KYC solutions for banks – are they necessary?

The KYC process is crucial in the battle against money laundering and financial crime. Customer identification is key as it’s the first step towards achieving success later in the process.
Institutions are feeling immense pressure to comply with global AML and CFT regulations. International organizations, such as The Financial Action Task Force (FATF), have set standards that countries must then adhere to through enforcing regulations in national laws.
These directives, like AML 4 and 5, and preventive measures like client identification (“KYC”), work together to protect against illicit financial activity.

KYC solutions for banks – why so important?

Banks use KYC procedures to confirm that their customers are legitimate, assess risks, and monitor ongoing activity. By requiring ID verification, face verification, document confirmation (like utility bills), and biometric data during the onboarding process, banks can help prevent money laundering schemes and other illegal fraud.
If banks want to avoid fraud, they must follow KYC regulations and anti-money laundering regulations. The responsibility for compliance falls on the banks themselves. If they fail to meet the standards, they will be fined heavily. For example, in just the past ten years USD26 billion in fines have been levied against banks in the U.S., Europe, Middle East and Asia Pacific region for AML- KYC- and sanctions-related offenses, not including damage done to their reputations which is impossible to quantify.
The United Nations has stated that criminals launder between $1.6 to $4 trillion annually, which is equivalent to 2 to 5% of global GDP. Luckily, stricter KYC solutions for banks are being put into place to help prevent this from continuing.

The KYC documentation

May 2018 saw the U.S. Financial Crimes Enforcement Network (FinCEN) implement a new requirement for banks to verify the identity of natural persons or legal entity customers who stand to gain from organizations when those same entities open accounts.
To do this, KYC checks run documents, data, and information through an independent and reliable source that each client is required to provide credentials for. This evidence must be able to prove identity and address beyond a shadow of doubt.
When a corporate company opens a new account, it will need to provide Social Security numbers and copies of photo IDs and passports for employees, board members, and shareholders.

eKYC, facial recognition, and digital account opening

Facial recognition has been slow to emerge in the banking sector, which is undoubtedly the area where it was least expected. Yet, it appears to offer a lot. KYC solutions for banks using onboarding with online facial identification, is still a contentious issue. Why? Covid-19 prompted customers and banks to rely more heavily on digital channels and apps. In the United States alone, 64% of primary checking account openings were completed online in Q2 2020 (and 36% at branch). This is a permanent change.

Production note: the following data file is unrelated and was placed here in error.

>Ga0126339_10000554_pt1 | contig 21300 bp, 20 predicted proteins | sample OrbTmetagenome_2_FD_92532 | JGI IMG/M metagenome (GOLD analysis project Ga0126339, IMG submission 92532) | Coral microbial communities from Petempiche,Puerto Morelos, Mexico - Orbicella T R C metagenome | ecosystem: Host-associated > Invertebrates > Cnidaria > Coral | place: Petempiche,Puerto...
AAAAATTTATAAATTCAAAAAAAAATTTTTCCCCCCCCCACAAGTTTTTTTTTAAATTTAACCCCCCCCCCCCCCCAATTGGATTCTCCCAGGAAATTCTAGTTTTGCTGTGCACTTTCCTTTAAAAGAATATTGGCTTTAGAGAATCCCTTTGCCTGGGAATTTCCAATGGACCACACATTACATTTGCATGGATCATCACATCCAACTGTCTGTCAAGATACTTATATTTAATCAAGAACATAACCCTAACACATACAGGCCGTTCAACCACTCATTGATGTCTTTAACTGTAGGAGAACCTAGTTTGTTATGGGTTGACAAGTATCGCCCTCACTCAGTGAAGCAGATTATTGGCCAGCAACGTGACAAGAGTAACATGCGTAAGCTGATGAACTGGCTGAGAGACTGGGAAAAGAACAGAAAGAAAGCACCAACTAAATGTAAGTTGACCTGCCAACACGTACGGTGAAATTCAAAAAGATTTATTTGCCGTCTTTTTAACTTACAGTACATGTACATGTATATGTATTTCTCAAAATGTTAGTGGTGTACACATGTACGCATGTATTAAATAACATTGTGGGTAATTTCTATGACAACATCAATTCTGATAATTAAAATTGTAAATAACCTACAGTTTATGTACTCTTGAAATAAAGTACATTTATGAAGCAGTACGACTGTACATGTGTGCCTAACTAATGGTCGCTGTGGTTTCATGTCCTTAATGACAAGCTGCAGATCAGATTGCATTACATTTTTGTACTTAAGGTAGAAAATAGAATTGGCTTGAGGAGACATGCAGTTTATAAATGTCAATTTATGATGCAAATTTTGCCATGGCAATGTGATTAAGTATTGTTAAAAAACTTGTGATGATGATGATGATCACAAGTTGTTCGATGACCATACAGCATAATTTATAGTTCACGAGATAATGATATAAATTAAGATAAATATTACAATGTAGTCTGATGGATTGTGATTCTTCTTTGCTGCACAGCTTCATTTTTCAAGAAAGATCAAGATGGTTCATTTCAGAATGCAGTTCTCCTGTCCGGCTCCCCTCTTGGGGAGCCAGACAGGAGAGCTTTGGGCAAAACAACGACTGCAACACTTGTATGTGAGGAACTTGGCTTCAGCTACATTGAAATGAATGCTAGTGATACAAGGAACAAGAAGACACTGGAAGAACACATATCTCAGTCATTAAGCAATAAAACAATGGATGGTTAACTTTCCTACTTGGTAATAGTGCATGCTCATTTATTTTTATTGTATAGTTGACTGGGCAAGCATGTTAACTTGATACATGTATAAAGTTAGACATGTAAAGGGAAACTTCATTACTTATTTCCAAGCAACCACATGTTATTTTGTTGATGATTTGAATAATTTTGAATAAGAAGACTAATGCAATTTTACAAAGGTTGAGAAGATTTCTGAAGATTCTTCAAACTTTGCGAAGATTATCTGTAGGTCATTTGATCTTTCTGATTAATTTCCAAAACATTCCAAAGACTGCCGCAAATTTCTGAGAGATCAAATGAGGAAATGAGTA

A recent study from Visa and BAI showed that the trend of increasingly mobile usage would continue after the pandemic subsided. This emphasis on mobile-first focus urges businesses to develop user-friendly onboarding experiences that are fully functional on a mobile platform. To avoid spoofing attacks using a static image, the software usually provides a liveness detection feature during the identification process (a selfie).
Liveness detection proves that the selfie was taken by an actual live person instead of being faked. This type of KYC check is also used for cryptocurrency trading apps, which allows financial institutions to invest in digital onboarding. This includes video KYC (video identification) and biometrics through online and mobile channels.

KYC solutions for banks and Customer Due Diligence measures

The KYC solutions for banks and their policy are a required set of guidelines that banks and other financial institutions use to confirm the identity of their customers. It started with the 2001 Title III Patriot Act, which aimed to stop terrorist activities.
To meet international anti-money laundering and terrorist financing regulations, Know Your Customer procedures must be followed in the early phases of any business connection when signing up a new customer.
Bank’s KYC policies usually consist of four key elements:

  • Customer Policy
  • Collection and identification of customer data (verification, check for politically exposed persons/sanctions lists), also known as Customer Identification Program (CIP)
  • Risk assessment and management (due diligence, part of the KYC process)
  • Non-stop monitoring and record-keeping

To verify a customer’s identity, you’ll need to check their documents against a national ID document and use advanced software for verification.

Visit the Qoobiss website for more information about KYC solutions for your business!